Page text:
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SpaceX Launch Successful; Recovery Attempt 'Close, But No Cigar'

The Falcon 9 SpaceX rocket lifts off from Space Launch Complex 40 at the Cape Canaveral Air Force Station in Cape Canaveral, Fla., on Saturday. John Raoux/AP hide caption

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John Raoux/AP

SpaceX has successfully launched another resupply mission to the International Space Station months after a competitor in the private space-launch business suffered a catastrophic lift-off that resulted in the unmanned rocket's destruction.

The Falcon 9 lifted off from a pad at Florida's Cape Canaveral Air Force Station at 4:47 a.m. ET carrying about 5,000 pounds of food and gear to the ISS.

But a secondary goal of the flight — a first-ever attempt to land a spent first-stage booster on a seaborne barge for recovery and reuse — fell just short of A-OK, according to SpaceX CEO Elon Musk. The booster stage came down too hard and broke apart, he says.

"Close, but no cigar this time," tweeted Musk, who has said that the ability to recover and reuse rocket parts is essentially to bringing down the cost of launches.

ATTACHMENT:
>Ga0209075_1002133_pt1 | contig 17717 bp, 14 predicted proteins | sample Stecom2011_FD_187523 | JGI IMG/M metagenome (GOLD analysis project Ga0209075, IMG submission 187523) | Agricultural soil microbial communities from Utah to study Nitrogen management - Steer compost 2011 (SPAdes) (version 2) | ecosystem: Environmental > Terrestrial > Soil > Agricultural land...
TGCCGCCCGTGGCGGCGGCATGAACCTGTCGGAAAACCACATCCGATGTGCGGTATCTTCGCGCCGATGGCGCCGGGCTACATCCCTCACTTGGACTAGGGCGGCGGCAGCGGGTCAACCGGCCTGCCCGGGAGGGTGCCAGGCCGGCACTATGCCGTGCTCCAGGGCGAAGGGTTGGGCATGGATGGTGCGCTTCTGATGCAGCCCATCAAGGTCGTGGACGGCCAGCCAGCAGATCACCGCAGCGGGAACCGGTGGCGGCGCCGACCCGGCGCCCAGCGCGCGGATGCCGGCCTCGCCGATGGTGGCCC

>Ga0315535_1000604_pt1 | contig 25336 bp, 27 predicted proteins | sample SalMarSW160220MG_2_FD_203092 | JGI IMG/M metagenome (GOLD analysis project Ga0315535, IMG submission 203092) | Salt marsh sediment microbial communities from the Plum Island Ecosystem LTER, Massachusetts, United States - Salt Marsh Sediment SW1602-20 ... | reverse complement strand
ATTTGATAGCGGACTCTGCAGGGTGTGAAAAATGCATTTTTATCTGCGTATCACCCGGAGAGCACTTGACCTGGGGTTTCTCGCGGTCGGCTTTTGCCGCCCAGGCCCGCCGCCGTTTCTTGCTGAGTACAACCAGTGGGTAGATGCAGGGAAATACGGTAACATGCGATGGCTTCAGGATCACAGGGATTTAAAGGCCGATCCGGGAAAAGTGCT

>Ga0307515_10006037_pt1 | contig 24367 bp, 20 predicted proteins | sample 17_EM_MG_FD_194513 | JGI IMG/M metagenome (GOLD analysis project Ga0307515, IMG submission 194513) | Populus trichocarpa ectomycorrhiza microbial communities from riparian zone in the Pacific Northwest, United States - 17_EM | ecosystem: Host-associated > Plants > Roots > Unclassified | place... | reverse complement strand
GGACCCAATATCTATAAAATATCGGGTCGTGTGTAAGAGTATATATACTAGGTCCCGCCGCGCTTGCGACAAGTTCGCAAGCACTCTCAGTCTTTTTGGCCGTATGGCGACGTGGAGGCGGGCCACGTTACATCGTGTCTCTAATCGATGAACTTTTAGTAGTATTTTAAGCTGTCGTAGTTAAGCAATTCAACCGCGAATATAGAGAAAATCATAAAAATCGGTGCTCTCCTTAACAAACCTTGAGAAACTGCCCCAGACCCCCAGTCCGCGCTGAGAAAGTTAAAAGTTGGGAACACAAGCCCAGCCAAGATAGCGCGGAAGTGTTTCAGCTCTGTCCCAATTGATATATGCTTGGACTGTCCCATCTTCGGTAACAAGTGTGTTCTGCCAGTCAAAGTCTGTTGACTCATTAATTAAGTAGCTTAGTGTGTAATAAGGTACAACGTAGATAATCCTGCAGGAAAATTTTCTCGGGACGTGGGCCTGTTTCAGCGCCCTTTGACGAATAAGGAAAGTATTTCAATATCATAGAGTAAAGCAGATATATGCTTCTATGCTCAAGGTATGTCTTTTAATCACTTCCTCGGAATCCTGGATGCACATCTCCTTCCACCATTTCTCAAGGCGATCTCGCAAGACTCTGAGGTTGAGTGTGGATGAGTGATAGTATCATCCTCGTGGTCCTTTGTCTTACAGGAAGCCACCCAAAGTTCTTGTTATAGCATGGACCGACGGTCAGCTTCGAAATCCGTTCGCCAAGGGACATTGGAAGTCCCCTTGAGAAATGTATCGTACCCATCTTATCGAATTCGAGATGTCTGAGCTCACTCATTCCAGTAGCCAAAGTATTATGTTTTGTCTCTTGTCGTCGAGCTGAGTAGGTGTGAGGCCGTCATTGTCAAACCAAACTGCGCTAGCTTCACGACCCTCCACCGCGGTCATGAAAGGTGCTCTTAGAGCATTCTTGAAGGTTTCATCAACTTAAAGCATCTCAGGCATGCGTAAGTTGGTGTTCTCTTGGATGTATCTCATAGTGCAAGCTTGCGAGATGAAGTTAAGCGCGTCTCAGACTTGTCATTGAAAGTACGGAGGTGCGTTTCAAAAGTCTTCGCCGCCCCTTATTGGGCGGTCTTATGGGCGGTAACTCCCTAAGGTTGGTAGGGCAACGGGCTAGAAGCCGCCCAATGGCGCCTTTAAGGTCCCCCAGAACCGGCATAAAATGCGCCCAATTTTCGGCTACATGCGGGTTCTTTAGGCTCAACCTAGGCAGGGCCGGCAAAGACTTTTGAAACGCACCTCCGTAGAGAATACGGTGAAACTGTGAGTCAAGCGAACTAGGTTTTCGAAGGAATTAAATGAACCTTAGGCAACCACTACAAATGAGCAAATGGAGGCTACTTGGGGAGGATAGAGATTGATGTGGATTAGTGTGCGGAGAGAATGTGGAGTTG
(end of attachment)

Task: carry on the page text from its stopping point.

The Associated Press explains:

An image provided by SpaceX showing the barge that was used in an unsuccessful attempt to recover the Falcon 9 first stage. AP hide caption

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AP

An image provided by SpaceX showing the barge that was used in an unsuccessful attempt to recover the Falcon 9 first stage.

AP

"Without interfering with the delivery, Musk had fins for guidance and landing legs installed on the first stage of the rocket, and positioned a modified barge off the coast of Jacksonville. A ship with SpaceX staff watched from a safe 10 miles away as the booster approached the platform, marked with a giant X.

"Musk reported that the platform itself - 300 feet by 100 feet, with wings stretching the width to 170 feet - was fine following the attempted touchdown. But he said some of the equipment on deck will need to be replaced. There ended up being no good video of the 'landing/impact,' he said in a tweet, noting it was 'pitch dark and foggy' out in the ocean."

But, as Gizmodo points out:

"Landing a rocket vertically on a moving ship isn't exactly easy — SpaceX has likened it to 'trying to balance a rubber broomstick on your hand in the middle of a wind storm.'

"The actual landing is comprised of a few different parts: First, a boostback burn gets the craft headed in the right direction; a second 'supersonic retro propulsion' slows the rocket to 250 meters per second; and a final landing burn brings it to about 2 meters per second."